The latest outdoor installation by Kozera, presented at the Narracje festival in Gdańsk, referred to literature. In similar fashion to other historical and stylistic references to visual arts, the piece took form of a literary mystification on Jean Genet. The artist invited the audience to imagine that Genet made a trip to Gdańsk. ‘Genet was quite a mystificator. Kozera follows his suit, fabricating traces of the author’s presence in Biskupia Górka. The route of Genet’s hypothetical pilgrimage is marked by artificial graveyard flowers which the artist diligently collected from different necropolises’ – Stach Szabłowski, the curator of Narracje, wrote.
Grzegorz Kozera’s oeuvre is one hand focused on oneself, on experiencing the events of the passing time, notated by collages (…), and on the other on the fascination with the perception of another man, experiencing his presence, as if he was right there. If Grzegorz Kozera is looking for inspiration in the past, it is by no means in the figurative tradition, but in Dadaism, whose way of thinking is especially expressed in small collages’ – Wojciech Skrodzki wrote about Kozera’s artistic practice on the occasion of his exhibition with Edward Narkiewicz and Alex Urso at the Monopol Gallery in Warsaw (2016).
Recently, the artist attaches increasing importance to collage and creates most of his works using that technique. However, according to his own statements, painting remains the most important form of expression for him, even if he steps away from its classical form.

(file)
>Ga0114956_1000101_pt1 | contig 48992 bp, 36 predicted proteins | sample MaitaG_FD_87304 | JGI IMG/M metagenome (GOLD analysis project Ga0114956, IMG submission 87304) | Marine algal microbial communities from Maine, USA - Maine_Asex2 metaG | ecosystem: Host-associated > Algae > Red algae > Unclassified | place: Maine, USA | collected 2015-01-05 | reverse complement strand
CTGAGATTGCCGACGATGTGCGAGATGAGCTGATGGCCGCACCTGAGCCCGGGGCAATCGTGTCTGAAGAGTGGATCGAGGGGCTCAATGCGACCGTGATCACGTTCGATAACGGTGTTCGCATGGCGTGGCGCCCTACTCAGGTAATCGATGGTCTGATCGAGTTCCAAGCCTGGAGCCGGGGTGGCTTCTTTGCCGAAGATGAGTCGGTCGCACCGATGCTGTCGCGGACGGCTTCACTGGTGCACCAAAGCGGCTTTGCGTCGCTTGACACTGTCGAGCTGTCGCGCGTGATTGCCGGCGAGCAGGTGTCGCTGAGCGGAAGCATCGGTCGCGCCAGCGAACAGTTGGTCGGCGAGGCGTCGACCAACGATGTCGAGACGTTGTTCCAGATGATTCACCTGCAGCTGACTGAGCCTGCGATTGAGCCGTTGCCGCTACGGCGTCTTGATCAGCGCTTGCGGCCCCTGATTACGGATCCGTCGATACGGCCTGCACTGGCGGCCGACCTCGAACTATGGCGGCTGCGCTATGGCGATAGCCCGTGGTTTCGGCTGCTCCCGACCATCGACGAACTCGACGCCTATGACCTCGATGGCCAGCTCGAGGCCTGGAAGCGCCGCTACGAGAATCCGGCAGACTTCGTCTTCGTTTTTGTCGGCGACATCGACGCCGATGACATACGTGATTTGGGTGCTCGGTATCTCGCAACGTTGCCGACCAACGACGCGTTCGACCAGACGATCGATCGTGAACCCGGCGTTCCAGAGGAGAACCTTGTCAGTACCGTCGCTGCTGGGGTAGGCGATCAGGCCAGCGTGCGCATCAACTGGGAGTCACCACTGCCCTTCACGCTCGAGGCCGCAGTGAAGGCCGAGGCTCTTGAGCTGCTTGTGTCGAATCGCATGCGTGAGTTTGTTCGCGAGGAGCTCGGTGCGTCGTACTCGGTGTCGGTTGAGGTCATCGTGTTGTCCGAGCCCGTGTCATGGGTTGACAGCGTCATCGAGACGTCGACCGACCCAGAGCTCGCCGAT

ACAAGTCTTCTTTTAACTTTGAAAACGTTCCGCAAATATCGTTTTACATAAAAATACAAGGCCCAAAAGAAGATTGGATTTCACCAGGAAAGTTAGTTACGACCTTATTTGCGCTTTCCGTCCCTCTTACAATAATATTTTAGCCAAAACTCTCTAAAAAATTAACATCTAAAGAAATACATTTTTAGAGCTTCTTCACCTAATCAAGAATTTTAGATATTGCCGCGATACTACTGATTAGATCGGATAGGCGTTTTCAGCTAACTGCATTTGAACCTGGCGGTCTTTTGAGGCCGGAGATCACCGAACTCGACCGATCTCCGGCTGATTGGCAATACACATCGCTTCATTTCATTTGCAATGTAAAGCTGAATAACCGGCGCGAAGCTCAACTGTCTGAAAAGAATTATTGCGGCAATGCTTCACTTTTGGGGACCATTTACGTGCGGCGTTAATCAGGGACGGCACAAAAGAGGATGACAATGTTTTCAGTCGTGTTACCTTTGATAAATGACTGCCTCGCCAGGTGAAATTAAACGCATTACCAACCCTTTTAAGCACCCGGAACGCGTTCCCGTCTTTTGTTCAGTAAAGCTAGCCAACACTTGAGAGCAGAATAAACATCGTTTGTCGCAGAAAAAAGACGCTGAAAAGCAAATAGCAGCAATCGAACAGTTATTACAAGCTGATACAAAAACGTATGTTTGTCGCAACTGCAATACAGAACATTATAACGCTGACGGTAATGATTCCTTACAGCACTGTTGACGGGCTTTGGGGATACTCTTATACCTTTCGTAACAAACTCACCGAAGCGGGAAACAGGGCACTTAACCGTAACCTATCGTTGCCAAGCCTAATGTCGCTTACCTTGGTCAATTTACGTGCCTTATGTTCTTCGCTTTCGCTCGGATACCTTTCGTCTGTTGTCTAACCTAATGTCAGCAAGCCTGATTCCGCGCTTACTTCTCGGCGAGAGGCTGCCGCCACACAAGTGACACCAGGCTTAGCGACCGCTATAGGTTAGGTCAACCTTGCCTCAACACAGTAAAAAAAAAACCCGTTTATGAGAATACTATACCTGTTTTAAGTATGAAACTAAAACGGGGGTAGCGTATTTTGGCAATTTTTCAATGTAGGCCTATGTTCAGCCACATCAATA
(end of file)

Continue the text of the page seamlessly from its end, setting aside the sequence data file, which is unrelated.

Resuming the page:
‘Even if I do away with its traditional tools, such as: paint, brushes or canvas, its typical means of expression: composition, space, and especially colour, are still incredibly important to me. I try not to drift away from reality too much, putting certain gestures above purely formal, pictorial means. For that reason, I often use banal objects of everyday use, noticing a great, visual potential in them’ – Kozera says.
- 2016 – DADA tak? Tak! (DADA yes? yes!), Biała Gallery, Lublin
2016 – 8th Narracje Festival, Królestwo 60,8 m n.p.m. (Kingdom 60.8 m a.s.l.), Biskupia Górka, Gdańsk
2016 – W końcu (At Last) (solo show), aTAK Gallery, Warsaw
2016 – Wiosna (Springtime), Monopol Gallery, Warsaw
2016 – Entre sistemas. Pintura polaca contemporánea en la colección de Krzysztof Musiał, Centro de Arte Contemporáneo Francisco Hernández, Vélez-Málaga
- 2015 – 42nd ‘Bielska Jesień’ Painting Biennial 2015 - Galeria Bielska BWA, Bielsko-Biała
2015 – Krzywy Kwadrat (Crooked Square) (solo show), Promocyjna Gallery, Warsaw
2015 – Potęga abstrakcji (The Power of Abstraction), Museum of Modern Art, Minsk
2015 – Palindrom (Palindrome), National Gallery of Art, Sopot
2015 – Miradas: Arte Polaco Actual, Palacio Horcasitas, Balmaseda, País Vasco
2015 – Zapisy przemian. Nasz wybór z kolekcji Krzysztofa Musiała (Records of Changes. Polish Art from Krzysztof Musiał Collection), Płock Art Gallery
- 2014 – DADAskalia (solo show), WizytTUjąca Gallery, Warsaw
2014 – Trochę dziwny (A Little Strange) (solo show), Bardzo Biała Gallery,Warsaw
2014 – City – Inflammatory State – SURVIVAL Art Review, Wrocław
2014 – Mowa nienawiści. Wykluczam wykluczenie (Hate Speech: I Exclude Exclusion), Jewish Historical Institute, Warsaw
2014 – Surrealism and beyond, Magazzini dell’Arte Contemporanea, Trapani
- 2013 – Parasol w Prosektorium (Umbrella in the Dissecting Room), Salon Akademii, Warsaw
Awards and Distinctions:
Art grant from the Office of the Capital City of Warsaw, 2016, 2014
Honorary mention at the 42nd ‘Bielska Jesień’ Painting Biennial 2015 – Bielska Gallery BWA, Bielsko-Biała, 2015
3rd Prize and honorary mention from the magazine Exit: New Art in Poland at the 21st National Review of Young Painting ‘Promocje,’ Galeria Sztuki, Legnica, 2011
Author: Michał Jachuła, luty 2017, transl. Anna Micińska